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Paul Banaszkiewicz Paul Banaszkiewicz Segment Author

The number of patients identified with FAI has risen rapidly over the past 10 years.For exam canddiates there is a good chance that a patient may be seen as either an intermediate of less likely short case clinical 


Acetabular dysplasia
Acetabular dysplasia describes an underdeveloped or shallow, upwardly sloping acetabulum, which may occur with varying degrees of deformity of the proximal femur such as excessive femoral neck anteversion, coxa valga or femoral neck cam deformity. It is an important cause of hip pain, often affecting young women. Symptoms may be experienced for many years before osteoarthritis develops. Patients describe a sharp activity related groin pain that increasingly affects their lifestyle. Symptoms may be exacerbated by rising from a seated position, climbing in or out of a car, going downstairs or sudden rotational movements.

Femoral acetabular impingement encompasses a spectrum of disease patterns and severity. It is a cause of hip pain, restricted hip motion, labral disease, articular cartilage degeneration and secondary osteoarthritis.
It is recognised as a sequela of common paediatric hip conditions such as Perthes’ disease and SUFE.


  • The general prevalence of FAI as a clinical diagnosis is estimated to be around 10%
  • FAI manly affects people with a past history of athletic activities requiring extreme of hip flexion and rotation
  • An athelitic patient would generally be someone who took part in sports or exercise for more than 2 hours a day

Types of impingement lesions 

Impingement lesions exist as:

1.     Cam
2.     Pincer
3.     Mixed (cam + pincer)

1.Cam lesion

The cam type of impingement is caused by an overgrowth of the anterior and anterosuperior femoral head-neck junction, leading to an increased peripheral radius of the head entering the acetabulum throughout the range of movement of the hip. The chondral rim of the acetabulum is vulnerable to damage. Predisposing factors include SUFE, mal-union of a femoral neck or head fracture and femoral retroversion.

2 Pincer lesion

Pincer type impingement occurs because of acetabular over-coverage of the femoral head caused by a deep or retroverted acetabulum. A centre-edge angle of>40° is considered diagnostic of pincer impingement. This results in degeneration, ossification and tears of the anterosuperior portion of the labrum as well as a posteroinferior contrecoup pattern of cartilage loss from the femoral head and corresponding acetabulum. Predisposing factors include acetabular protrusio, acetabular retroversion and mal-union of an acetabular fracture.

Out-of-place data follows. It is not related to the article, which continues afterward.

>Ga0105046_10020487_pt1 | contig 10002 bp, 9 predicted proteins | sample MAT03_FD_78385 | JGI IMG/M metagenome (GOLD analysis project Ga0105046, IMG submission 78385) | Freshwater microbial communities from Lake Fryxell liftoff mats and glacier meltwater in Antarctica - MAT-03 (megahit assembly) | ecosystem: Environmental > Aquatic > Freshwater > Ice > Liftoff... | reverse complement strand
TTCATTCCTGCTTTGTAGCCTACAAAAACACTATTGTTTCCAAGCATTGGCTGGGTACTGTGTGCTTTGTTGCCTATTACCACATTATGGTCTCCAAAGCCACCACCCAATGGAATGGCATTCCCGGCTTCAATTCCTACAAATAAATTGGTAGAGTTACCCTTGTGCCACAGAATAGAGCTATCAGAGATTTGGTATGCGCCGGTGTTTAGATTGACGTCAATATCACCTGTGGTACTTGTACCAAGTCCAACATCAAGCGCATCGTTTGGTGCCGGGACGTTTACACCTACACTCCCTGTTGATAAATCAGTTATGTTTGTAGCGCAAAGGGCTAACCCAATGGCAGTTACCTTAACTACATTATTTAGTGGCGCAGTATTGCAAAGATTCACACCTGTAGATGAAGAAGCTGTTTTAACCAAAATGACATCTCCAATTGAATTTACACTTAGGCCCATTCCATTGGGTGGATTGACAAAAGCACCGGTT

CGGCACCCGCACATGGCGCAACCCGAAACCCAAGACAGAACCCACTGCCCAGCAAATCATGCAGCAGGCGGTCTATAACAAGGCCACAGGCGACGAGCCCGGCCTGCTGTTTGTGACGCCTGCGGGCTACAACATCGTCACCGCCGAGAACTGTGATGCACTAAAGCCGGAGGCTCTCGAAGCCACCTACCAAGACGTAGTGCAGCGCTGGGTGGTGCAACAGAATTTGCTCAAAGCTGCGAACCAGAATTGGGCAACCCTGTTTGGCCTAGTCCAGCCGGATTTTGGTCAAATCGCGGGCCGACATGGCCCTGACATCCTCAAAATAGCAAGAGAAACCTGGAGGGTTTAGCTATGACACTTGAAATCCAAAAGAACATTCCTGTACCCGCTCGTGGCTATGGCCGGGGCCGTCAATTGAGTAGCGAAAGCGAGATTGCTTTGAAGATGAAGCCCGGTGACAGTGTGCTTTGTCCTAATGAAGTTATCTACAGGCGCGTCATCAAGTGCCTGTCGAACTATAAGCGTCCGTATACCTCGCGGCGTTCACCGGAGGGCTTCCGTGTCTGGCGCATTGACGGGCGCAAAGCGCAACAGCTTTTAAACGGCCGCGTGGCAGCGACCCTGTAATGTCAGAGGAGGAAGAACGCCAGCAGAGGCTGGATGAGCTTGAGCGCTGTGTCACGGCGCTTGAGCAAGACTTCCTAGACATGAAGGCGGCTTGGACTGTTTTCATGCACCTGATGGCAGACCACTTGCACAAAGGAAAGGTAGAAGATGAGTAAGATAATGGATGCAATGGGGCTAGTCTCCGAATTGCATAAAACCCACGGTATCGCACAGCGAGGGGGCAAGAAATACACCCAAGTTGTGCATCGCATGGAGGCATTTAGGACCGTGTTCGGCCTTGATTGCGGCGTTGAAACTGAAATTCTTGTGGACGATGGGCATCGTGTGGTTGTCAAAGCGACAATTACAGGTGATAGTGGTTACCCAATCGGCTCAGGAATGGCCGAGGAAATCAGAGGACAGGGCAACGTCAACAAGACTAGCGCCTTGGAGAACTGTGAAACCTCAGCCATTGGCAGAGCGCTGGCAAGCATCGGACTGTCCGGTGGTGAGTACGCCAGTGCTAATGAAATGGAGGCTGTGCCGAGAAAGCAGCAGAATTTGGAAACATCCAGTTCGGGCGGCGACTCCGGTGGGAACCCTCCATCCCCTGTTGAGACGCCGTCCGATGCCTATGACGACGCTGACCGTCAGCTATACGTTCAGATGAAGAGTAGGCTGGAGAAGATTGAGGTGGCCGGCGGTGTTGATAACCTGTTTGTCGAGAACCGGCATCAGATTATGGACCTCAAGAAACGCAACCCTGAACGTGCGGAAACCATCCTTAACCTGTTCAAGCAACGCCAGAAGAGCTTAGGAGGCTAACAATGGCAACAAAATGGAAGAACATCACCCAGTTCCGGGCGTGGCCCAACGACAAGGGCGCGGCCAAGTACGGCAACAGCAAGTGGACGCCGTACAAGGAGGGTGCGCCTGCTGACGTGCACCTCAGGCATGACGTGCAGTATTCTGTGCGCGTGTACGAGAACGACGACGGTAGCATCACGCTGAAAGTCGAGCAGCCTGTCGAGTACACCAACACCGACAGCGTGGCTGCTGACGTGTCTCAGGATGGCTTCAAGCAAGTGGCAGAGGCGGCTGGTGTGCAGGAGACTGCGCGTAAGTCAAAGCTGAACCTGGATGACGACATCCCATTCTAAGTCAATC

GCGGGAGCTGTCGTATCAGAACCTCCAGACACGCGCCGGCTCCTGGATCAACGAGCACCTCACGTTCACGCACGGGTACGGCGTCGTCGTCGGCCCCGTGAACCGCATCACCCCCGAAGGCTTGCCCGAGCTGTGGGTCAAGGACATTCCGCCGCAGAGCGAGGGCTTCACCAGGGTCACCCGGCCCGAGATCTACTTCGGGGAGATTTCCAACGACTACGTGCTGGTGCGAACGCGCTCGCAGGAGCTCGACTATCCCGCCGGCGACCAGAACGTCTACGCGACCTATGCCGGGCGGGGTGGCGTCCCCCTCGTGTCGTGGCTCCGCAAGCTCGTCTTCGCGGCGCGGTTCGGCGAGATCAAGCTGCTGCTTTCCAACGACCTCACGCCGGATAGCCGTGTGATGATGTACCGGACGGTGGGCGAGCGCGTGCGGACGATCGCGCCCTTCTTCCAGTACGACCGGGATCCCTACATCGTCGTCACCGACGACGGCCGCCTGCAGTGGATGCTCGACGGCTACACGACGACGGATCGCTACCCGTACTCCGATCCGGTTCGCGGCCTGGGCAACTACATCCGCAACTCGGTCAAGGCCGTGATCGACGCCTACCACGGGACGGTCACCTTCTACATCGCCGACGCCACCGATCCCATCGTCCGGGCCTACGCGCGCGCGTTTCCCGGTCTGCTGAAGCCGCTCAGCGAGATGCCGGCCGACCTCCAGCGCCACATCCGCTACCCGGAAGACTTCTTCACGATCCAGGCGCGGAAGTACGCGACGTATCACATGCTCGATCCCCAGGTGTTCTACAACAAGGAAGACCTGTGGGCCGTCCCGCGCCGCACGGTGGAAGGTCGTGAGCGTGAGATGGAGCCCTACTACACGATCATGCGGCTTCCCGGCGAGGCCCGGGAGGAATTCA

3 Mixed lesion

The patient presents with clinical features  of both CAM and Pincer involvement

Patients present with hip pain that is located in the anterior part of the groin and sometimes the lateral aspect of the hip but without greater trochanter tenderness. The pain can be sharp and catching, worse with sitting and deep flexion. If the pain involves substantial catching or popping, suspect labral pathology. On clinical examination patients demonstrate a painful range of hip movement, particularly internal rotation and positive impingement test.

The impingement test is performed by placing the patient in the supine position with the hip in 90° flexion and then adducting and internally rotating the hip.

Anterior impingement test 
The anterior impingement test is a sensitive test to reveal intra-articular pathology in particular a torn anterior superior acetabular labrum.
With the patient supine,the hip is flexed to 90°,then adducted and internally rotated.A positive test reproduces the patients pain in the hip or groin.A positive test may sometimes be accompanied by a crepitus,clicking or a popping sesation.
The test compresses the anterior surface of the labrum
Posterior Impingement test
The posterior impingement test is helpful in demonstrating any disease between the posterior acetabular wall and femoral neck.
The patient lies supine at the edge of the examination couch with the affected leg dangling.The contralateral leg is held in flexion while the examiner fully extends the affected hip while abducting and externally rotating the leg
nerve by the piriformis muscle
FABER test
The FABER test is used to distinguish between pain arising from the sacro-iliac joint and pain arising from the posterior aspect of the hip.It is also a test for posterior impingement.
The patient lies supine,placing the ipsilateral foot on the contralateral knee.This is the so called figure of 4 position.The ipselateral leg is allowed to relax and the leg will be is seen to drop outwards to a variable degree.When this endpoint has been reached,the examiner places one hand on the flexed knee and the other on the ASIS of the contralateral sie and presses gently downwards of the flexed knee.
Increased pain can be elicited but with different localisation for the SIJ and posterior hip
The FABER distance is measured as the vertical distance between the knee and the examination table.


A number of hip angles should be measured

1. Lateral centre-edge angle of Wiberg (LCEA). This assess the superolateral coverage of the femoral head or more simply femoral head lateralisation on an AP pelvis radiograph. It is obtained by measuring the angle between two lines: (a) a vertical line through the centre of the femoral head; and (b) a line from the centre of the femoral head to the superolateral aspect of the acetabular sourcil. An angle <20° is diagnostic of dysplasia whereas values above 40° may indicate pincer femoroacetabular impingement (FAI).